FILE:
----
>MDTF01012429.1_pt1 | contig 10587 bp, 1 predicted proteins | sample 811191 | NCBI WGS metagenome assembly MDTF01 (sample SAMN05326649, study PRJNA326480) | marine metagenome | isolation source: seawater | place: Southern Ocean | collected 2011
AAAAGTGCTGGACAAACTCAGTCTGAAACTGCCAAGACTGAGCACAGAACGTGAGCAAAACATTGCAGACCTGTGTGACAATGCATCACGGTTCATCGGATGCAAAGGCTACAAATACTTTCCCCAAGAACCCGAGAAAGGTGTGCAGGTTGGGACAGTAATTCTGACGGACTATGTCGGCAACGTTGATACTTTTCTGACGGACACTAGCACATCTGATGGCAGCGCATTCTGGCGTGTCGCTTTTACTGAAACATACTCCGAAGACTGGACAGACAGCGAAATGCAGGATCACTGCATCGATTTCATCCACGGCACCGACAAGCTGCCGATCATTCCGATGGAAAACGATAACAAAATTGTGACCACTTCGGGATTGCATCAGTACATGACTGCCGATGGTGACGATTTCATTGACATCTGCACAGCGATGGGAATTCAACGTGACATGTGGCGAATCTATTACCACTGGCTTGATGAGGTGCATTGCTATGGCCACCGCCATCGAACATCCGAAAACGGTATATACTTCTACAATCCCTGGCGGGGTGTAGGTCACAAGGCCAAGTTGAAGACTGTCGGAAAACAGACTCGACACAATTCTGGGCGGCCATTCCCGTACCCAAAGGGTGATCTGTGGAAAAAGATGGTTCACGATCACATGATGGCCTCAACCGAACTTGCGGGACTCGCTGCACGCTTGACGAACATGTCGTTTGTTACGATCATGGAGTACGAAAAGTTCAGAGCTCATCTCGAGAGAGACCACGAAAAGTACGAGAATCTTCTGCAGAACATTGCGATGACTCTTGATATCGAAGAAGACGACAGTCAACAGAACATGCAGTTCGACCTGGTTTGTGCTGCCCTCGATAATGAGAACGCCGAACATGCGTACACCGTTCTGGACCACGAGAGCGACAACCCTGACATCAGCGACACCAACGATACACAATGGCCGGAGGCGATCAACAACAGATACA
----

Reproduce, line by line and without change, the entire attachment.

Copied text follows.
>MDTF01012429.1_pt1 | contig 10587 bp, 1 predicted proteins | sample 811191 | NCBI WGS metagenome assembly MDTF01 (sample SAMN05326649, study PRJNA326480) | marine metagenome | isolation source: seawater | place: Southern Ocean | collected 2011
AAAAGTGCTGGACAAACTCAGTCTGAAACTGCCAAGACTGAGCACAGAACGTGAGCAAAACATTGCAGACCTGTGTGACAATGCATCACGGTTCATCGGATGCAAAGGCTACAAATACTTTCCCCAAGAACCCGAGAAAGGTGTGCAGGTTGGGACAGTAATTCTGACGGACTATGTCGGCAACGTTGATACTTTTCTGACGGACACTAGCACATCTGATGGCAGCGCATTCTGGCGTGTCGCTTTTACTGAAACATACTCCGAAGACTGGACAGACAGCGAAATGCAGGATCACTGCATCGATTTCATCCACGGCACCGACAAGCTGCCGATCATTCCGATGGAAAACGATAACAAAATTGTGACCACTTCGGGATTGCATCAGTACATGACTGCCGATGGTGACGATTTCATTGACATCTGCACAGCGATGGGAATTCAACGTGACATGTGGCGAATCTATTACCACTGGCTTGATGAGGTGCATTGCTATGGCCACCGCCATCGAACATCCGAAAACGGTATATACTTCTACAATCCCTGGCGGGGTGTAGGTCACAAGGCCAAGTTGAAGACTGTCGGAAAACAGACTCGACACAATTCTGGGCGGCCATTCCCGTACCCAAAGGGTGATCTGTGGAAAAAGATGGTTCACGATCACATGATGGCCTCAACCGAACTTGCGGGACTCGCTGCACGCTTGACGAACATGTCGTTTGTTACGATCATGGAGTACGAAAAGTTCAGAGCTCATCTCGAGAGAGACCACGAAAAGTACGAGAATCTTCTGCAGAACATTGCGATGACTCTTGATATCGAAGAAGACGACAGTCAACAGAACATGCAGTTCGACCTGGTTTGTGCTGCCCTCGATAATGAGAACGCCGAACATGCGTACACCGTTCTGGACCACGAGAGCGACAACCCTGACATCAGCGACACCAACGATACACAATGGCCGGAGGCGATCAACAACAGATACA